Nevada spring trip


A Spring trip to the desert offers a respite from snow country.

Note: click images to see a larger version in a new window

Tom and I have done several Nevada wanders (with a little Utah and California tossed in). To see some of those, choose a trip:


I drove down to Tom's in Boise a day later than planned due to poor weather. But then we were off early Sunday morning.

It's Spring: be adaptable!

The little red stars show where our peaks were, more or less (click for a bigger version).



Peak 5893


On a previous trip, Tom and I had been chased off this peak by lightning. So we came looking for revenge. We could have driven closer, but we'd been driving all day so stretching the legs felt really good.


Soon enough, we were heading steeply uphill, trying to dodge the talus piles.


Summit #1. Sweet revenge.

Ray, this peak is a treat, especially for someone like you (wink, wink).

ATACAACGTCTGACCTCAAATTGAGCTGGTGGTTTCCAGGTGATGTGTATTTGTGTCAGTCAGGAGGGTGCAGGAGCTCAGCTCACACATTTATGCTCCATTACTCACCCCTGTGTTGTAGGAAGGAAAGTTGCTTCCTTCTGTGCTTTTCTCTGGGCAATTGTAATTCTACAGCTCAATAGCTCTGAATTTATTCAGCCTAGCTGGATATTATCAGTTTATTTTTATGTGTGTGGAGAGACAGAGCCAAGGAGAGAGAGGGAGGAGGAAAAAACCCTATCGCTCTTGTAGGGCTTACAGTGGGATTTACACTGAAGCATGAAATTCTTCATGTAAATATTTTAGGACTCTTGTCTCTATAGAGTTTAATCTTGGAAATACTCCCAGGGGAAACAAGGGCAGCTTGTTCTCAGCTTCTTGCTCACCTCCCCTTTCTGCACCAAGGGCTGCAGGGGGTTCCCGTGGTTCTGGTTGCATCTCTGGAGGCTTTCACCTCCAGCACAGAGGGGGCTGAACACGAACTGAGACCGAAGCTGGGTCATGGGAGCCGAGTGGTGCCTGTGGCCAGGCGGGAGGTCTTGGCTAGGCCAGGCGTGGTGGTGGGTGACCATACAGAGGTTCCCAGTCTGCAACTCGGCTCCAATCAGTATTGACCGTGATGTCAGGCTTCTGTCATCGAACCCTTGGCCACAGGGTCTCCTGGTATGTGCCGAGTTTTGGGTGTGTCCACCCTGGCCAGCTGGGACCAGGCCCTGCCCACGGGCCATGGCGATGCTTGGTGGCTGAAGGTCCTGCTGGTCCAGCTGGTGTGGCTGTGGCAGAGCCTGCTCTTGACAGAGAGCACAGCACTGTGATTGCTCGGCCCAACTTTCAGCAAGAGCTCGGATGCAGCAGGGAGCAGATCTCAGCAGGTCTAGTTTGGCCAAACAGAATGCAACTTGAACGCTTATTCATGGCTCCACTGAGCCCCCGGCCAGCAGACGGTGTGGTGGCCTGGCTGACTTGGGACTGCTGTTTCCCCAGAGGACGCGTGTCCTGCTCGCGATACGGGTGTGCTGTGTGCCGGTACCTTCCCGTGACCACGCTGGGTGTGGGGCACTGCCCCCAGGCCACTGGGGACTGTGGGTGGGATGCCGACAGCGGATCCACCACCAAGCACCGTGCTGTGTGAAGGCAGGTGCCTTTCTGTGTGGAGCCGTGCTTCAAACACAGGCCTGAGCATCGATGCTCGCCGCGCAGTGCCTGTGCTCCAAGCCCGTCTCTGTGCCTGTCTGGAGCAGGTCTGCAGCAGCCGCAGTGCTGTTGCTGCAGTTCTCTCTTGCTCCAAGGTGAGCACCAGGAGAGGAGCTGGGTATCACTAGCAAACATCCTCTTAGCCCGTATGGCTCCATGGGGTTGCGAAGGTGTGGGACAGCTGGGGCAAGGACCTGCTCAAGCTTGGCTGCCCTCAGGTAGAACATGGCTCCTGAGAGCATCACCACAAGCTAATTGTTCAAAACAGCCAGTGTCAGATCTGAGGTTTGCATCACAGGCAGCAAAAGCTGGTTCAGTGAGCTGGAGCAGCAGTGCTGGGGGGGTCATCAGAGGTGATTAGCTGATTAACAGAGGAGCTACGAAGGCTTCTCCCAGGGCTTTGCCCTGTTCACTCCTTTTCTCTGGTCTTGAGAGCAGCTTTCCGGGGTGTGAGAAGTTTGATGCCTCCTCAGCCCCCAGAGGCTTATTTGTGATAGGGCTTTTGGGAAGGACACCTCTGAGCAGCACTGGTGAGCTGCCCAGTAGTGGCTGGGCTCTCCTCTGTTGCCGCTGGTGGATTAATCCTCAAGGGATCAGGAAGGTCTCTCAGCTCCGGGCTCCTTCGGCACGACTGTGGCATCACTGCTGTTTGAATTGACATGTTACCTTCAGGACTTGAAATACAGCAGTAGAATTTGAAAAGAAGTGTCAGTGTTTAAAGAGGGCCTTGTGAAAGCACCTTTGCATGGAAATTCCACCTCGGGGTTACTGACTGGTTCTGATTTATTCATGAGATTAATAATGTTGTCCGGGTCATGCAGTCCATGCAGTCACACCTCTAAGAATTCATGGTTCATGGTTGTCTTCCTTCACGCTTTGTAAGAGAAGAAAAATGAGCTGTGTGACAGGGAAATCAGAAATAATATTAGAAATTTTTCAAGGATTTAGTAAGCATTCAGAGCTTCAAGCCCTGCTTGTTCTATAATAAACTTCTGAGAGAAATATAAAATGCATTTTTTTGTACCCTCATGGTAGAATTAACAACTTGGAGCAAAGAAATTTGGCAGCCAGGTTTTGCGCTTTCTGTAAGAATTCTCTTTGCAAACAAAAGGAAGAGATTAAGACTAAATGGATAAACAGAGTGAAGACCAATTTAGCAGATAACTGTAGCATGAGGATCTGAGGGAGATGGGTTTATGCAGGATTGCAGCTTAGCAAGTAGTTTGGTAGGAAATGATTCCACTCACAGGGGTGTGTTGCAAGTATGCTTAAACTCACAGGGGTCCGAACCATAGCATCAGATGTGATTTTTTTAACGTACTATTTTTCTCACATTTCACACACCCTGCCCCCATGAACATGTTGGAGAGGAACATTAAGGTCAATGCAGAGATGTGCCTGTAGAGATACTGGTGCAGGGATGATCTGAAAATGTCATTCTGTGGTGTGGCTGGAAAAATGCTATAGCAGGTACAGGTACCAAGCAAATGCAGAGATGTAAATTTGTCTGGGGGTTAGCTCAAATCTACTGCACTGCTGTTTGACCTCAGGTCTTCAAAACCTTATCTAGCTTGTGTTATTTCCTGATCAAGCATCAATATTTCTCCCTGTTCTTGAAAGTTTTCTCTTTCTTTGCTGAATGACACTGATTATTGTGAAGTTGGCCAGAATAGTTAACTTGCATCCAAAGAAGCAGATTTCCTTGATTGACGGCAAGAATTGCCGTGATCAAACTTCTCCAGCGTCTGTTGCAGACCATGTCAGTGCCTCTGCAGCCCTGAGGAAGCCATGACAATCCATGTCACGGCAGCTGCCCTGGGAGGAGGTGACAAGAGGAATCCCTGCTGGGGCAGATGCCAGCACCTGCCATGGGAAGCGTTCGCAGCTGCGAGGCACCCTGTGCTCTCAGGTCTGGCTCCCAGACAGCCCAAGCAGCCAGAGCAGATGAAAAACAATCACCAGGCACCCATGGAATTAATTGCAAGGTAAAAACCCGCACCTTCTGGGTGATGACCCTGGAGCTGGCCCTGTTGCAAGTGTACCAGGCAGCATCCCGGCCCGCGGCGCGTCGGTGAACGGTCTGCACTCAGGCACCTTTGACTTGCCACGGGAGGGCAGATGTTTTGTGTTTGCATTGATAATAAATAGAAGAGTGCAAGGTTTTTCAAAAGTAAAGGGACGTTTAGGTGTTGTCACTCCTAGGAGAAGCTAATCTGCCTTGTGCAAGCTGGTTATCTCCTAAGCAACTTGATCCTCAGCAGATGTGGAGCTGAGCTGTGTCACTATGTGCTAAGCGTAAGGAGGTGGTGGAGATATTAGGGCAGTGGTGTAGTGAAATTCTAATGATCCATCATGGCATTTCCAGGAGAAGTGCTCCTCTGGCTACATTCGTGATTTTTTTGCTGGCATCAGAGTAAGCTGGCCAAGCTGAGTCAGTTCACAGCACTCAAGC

Great views. Trailhead

Then it was back to the car and still heading south. We passed through Alamo and just a bit farther were at Pahranagat National Wildlife Refuge. Click to see a better view of the pelican.

Free camping. There is a little highway noise, but very clean toilets (decidedly better than the opposite).



Peak 4885


We got going a little late, but it was nice to have the sun up and warming us as we approached our first peak.

"Approach" here requires some creativity. We had a state atlas, BLM maps, and two different GPS/electronic map systems. Nonetheless, the road we were looking for wasn't where we were looking. But about a quarter mile down the road, a gate allowed us to "get onto" the correct road. It's always a bit eerie to see yourself on the GPS wandering across empty space.